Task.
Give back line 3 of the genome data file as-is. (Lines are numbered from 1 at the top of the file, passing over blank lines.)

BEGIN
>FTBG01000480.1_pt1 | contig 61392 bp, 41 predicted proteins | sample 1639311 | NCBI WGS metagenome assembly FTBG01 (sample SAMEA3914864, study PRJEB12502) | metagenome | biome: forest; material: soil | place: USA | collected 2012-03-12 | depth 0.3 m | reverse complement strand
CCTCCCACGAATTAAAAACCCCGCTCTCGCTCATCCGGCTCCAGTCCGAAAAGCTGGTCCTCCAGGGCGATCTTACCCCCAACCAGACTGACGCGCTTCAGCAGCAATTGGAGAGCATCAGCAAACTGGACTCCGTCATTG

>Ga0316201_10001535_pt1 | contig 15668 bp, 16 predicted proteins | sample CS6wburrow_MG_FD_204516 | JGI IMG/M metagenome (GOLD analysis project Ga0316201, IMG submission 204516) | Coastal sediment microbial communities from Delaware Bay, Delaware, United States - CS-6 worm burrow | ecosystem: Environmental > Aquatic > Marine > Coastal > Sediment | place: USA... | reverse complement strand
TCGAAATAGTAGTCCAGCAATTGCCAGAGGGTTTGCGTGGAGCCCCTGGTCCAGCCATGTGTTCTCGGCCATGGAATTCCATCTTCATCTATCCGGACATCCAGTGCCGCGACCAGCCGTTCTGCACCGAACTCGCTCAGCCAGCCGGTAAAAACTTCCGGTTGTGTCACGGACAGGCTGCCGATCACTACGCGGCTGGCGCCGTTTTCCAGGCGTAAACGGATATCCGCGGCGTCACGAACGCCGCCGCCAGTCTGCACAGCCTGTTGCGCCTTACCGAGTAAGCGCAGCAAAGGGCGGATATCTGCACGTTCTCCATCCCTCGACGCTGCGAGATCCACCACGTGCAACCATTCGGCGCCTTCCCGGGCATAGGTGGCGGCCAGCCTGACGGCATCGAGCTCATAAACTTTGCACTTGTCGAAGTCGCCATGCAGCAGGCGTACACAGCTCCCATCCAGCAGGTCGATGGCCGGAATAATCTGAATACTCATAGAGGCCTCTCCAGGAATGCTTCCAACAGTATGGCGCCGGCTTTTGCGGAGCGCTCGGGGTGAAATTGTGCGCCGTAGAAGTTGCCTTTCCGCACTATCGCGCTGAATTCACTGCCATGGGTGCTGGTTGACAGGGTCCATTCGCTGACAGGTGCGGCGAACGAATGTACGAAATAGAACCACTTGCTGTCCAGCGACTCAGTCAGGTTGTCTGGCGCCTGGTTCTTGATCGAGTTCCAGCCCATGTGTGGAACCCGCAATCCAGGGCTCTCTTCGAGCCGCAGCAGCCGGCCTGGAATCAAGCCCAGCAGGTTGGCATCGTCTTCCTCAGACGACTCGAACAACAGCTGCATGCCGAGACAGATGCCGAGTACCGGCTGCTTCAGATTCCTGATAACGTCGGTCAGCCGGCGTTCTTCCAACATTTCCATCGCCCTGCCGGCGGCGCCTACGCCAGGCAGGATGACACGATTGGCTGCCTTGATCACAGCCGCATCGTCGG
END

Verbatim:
>Ga0316201_10001535_pt1 | contig 15668 bp, 16 predicted proteins | sample CS6wburrow_MG_FD_204516 | JGI IMG/M metagenome (GOLD analysis project Ga0316201, IMG submission 204516) | Coastal sediment microbial communities from Delaware Bay, Delaware, United States - CS-6 worm burrow | ecosystem: Environmental > Aquatic > Marine > Coastal > Sediment | place: USA... | reverse complement strand